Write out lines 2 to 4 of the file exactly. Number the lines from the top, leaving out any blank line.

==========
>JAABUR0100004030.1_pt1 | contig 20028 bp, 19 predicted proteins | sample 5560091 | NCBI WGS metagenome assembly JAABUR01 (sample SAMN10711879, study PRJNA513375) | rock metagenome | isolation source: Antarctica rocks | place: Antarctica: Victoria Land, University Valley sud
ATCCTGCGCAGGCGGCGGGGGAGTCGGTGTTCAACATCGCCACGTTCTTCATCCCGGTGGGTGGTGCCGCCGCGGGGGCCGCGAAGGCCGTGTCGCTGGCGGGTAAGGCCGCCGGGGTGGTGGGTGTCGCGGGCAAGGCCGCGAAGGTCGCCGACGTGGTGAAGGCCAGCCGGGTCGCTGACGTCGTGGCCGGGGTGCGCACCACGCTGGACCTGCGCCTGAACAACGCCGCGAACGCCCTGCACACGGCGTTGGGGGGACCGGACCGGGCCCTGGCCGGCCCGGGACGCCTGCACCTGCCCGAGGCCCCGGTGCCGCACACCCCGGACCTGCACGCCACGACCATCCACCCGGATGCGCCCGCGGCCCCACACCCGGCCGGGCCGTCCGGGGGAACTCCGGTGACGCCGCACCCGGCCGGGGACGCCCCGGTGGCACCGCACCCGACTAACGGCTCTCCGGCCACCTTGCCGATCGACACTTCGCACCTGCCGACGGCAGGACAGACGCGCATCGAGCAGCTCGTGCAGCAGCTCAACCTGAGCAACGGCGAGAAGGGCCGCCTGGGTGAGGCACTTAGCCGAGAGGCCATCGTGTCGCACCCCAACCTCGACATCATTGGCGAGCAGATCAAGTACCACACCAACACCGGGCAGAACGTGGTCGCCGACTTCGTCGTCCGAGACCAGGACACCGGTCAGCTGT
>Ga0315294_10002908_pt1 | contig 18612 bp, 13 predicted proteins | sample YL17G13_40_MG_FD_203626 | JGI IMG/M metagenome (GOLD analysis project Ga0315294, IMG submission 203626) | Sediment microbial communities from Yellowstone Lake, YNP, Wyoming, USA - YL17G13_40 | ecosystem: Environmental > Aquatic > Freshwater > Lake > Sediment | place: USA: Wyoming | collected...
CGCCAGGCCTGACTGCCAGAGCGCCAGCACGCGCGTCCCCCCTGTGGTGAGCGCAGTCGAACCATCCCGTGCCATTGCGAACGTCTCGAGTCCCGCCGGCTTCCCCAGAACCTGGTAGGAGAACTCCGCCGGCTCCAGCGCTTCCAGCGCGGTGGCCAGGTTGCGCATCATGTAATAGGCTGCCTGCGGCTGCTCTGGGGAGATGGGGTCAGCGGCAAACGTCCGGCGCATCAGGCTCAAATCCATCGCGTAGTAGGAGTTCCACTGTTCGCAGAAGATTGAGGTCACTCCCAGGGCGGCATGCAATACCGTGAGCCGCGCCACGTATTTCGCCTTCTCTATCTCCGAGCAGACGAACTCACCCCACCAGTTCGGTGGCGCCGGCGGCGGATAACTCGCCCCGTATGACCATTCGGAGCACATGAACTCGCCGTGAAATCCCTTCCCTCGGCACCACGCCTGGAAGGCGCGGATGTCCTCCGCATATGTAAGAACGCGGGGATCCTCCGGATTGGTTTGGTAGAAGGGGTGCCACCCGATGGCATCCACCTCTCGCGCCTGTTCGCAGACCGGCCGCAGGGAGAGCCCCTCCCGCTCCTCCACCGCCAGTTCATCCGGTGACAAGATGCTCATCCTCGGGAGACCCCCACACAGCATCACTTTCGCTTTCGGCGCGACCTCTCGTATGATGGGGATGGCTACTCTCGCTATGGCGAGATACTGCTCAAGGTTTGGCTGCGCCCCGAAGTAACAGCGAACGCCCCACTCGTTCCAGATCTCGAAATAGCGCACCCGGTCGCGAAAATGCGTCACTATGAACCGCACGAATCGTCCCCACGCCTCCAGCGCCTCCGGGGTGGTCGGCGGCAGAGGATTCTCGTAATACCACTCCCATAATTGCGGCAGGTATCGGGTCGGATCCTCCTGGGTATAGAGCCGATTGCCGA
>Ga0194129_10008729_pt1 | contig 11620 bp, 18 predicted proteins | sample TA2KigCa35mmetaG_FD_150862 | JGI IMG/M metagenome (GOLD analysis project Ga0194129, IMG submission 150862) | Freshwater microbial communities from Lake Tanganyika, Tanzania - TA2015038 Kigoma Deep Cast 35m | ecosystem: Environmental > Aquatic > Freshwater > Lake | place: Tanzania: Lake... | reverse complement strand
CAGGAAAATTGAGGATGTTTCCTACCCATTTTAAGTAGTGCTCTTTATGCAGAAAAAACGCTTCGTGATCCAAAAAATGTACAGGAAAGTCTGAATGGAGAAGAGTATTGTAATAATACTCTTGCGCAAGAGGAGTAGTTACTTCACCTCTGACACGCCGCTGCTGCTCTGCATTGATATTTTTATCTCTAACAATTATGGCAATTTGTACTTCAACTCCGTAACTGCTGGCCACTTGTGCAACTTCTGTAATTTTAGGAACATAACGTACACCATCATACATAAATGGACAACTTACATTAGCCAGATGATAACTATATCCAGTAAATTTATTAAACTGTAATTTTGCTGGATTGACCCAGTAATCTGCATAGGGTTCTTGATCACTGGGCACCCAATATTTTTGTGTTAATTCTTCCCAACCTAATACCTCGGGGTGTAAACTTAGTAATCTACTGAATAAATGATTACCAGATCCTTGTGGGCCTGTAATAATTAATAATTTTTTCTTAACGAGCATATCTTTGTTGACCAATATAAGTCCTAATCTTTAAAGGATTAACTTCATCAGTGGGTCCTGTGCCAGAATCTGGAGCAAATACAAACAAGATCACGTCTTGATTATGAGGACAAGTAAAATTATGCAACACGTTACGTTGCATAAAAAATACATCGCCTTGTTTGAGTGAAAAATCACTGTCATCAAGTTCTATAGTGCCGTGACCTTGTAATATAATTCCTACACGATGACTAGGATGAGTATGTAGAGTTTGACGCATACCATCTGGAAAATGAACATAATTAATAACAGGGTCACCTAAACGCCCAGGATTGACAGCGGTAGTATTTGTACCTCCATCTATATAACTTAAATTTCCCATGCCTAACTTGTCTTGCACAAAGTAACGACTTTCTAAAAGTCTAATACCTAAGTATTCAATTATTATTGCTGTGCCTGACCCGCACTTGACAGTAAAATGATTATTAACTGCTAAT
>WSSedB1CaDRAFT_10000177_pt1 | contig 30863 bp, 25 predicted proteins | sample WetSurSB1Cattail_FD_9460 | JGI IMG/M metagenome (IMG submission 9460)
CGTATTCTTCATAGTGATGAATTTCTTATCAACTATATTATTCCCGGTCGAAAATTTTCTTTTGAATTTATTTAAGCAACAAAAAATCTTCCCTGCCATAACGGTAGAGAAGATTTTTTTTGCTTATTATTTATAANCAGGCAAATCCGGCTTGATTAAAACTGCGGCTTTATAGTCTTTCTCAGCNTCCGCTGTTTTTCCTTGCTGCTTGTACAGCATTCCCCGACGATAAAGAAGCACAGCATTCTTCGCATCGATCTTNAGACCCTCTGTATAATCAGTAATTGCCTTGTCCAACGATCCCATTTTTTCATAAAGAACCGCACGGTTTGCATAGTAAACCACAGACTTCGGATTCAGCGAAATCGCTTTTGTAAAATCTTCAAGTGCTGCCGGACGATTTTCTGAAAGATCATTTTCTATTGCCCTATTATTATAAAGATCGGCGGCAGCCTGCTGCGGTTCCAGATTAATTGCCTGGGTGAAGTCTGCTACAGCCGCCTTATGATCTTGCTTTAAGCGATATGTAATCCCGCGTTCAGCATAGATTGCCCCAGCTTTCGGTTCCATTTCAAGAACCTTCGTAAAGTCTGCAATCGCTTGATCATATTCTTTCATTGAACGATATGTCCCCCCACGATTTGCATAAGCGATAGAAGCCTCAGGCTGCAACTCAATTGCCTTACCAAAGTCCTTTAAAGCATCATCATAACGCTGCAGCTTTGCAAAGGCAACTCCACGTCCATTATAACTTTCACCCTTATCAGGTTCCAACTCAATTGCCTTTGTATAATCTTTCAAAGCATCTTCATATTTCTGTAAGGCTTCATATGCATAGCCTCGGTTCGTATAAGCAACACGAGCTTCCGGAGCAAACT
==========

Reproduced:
ATCCTGCGCAGGCGGCGGGGGAGTCGGTGTTCAACATCGCCACGTTCTTCATCCCGGTGGGTGGTGCCGCCGCGGGGGCCGCGAAGGCCGTGTCGCTGGCGGGTAAGGCCGCCGGGGTGGTGGGTGTCGCGGGCAAGGCCGCGAAGGTCGCCGACGTGGTGAAGGCCAGCCGGGTCGCTGACGTCGTGGCCGGGGTGCGCACCACGCTGGACCTGCGCCTGAACAACGCCGCGAACGCCCTGCACACGGCGTTGGGGGGACCGGACCGGGCCCTGGCCGGCCCGGGACGCCTGCACCTGCCCGAGGCCCCGGTGCCGCACACCCCGGACCTGCACGCCACGACCATCCACCCGGATGCGCCCGCGGCCCCACACCCGGCCGGGCCGTCCGGGGGAACTCCGGTGACGCCGCACCCGGCCGGGGACGCCCCGGTGGCACCGCACCCGACTAACGGCTCTCCGGCCACCTTGCCGATCGACACTTCGCACCTGCCGACGGCAGGACAGACGCGCATCGAGCAGCTCGTGCAGCAGCTCAACCTGAGCAACGGCGAGAAGGGCCGCCTGGGTGAGGCACTTAGCCGAGAGGCCATCGTGTCGCACCCCAACCTCGACATCATTGGCGAGCAGATCAAGTACCACACCAACACCGGGCAGAACGTGGTCGCCGACTTCGTCGTCCGAGACCAGGACACCGGTCAGCTGT
>Ga0315294_10002908_pt1 | contig 18612 bp, 13 predicted proteins | sample YL17G13_40_MG_FD_203626 | JGI IMG/M metagenome (GOLD analysis project Ga0315294, IMG submission 203626) | Sediment microbial communities from Yellowstone Lake, YNP, Wyoming, USA - YL17G13_40 | ecosystem: Environmental > Aquatic > Freshwater > Lake > Sediment | place: USA: Wyoming | collected...
CGCCAGGCCTGACTGCCAGAGCGCCAGCACGCGCGTCCCCCCTGTGGTGAGCGCAGTCGAACCATCCCGTGCCATTGCGAACGTCTCGAGTCCCGCCGGCTTCCCCAGAACCTGGTAGGAGAACTCCGCCGGCTCCAGCGCTTCCAGCGCGGTGGCCAGGTTGCGCATCATGTAATAGGCTGCCTGCGGCTGCTCTGGGGAGATGGGGTCAGCGGCAAACGTCCGGCGCATCAGGCTCAAATCCATCGCGTAGTAGGAGTTCCACTGTTCGCAGAAGATTGAGGTCACTCCCAGGGCGGCATGCAATACCGTGAGCCGCGCCACGTATTTCGCCTTCTCTATCTCCGAGCAGACGAACTCACCCCACCAGTTCGGTGGCGCCGGCGGCGGATAACTCGCCCCGTATGACCATTCGGAGCACATGAACTCGCCGTGAAATCCCTTCCCTCGGCACCACGCCTGGAAGGCGCGGATGTCCTCCGCATATGTAAGAACGCGGGGATCCTCCGGATTGGTTTGGTAGAAGGGGTGCCACCCGATGGCATCCACCTCTCGCGCCTGTTCGCAGACCGGCCGCAGGGAGAGCCCCTCCCGCTCCTCCACCGCCAGTTCATCCGGTGACAAGATGCTCATCCTCGGGAGACCCCCACACAGCATCACTTTCGCTTTCGGCGCGACCTCTCGTATGATGGGGATGGCTACTCTCGCTATGGCGAGATACTGCTCAAGGTTTGGCTGCGCCCCGAAGTAACAGCGAACGCCCCACTCGTTCCAGATCTCGAAATAGCGCACCCGGTCGCGAAAATGCGTCACTATGAACCGCACGAATCGTCCCCACGCCTCCAGCGCCTCCGGGGTGGTCGGCGGCAGAGGATTCTCGTAATACCACTCCCATAATTGCGGCAGGTATCGGGTCGGATCCTCCTGGGTATAGAGCCGATTGCCGA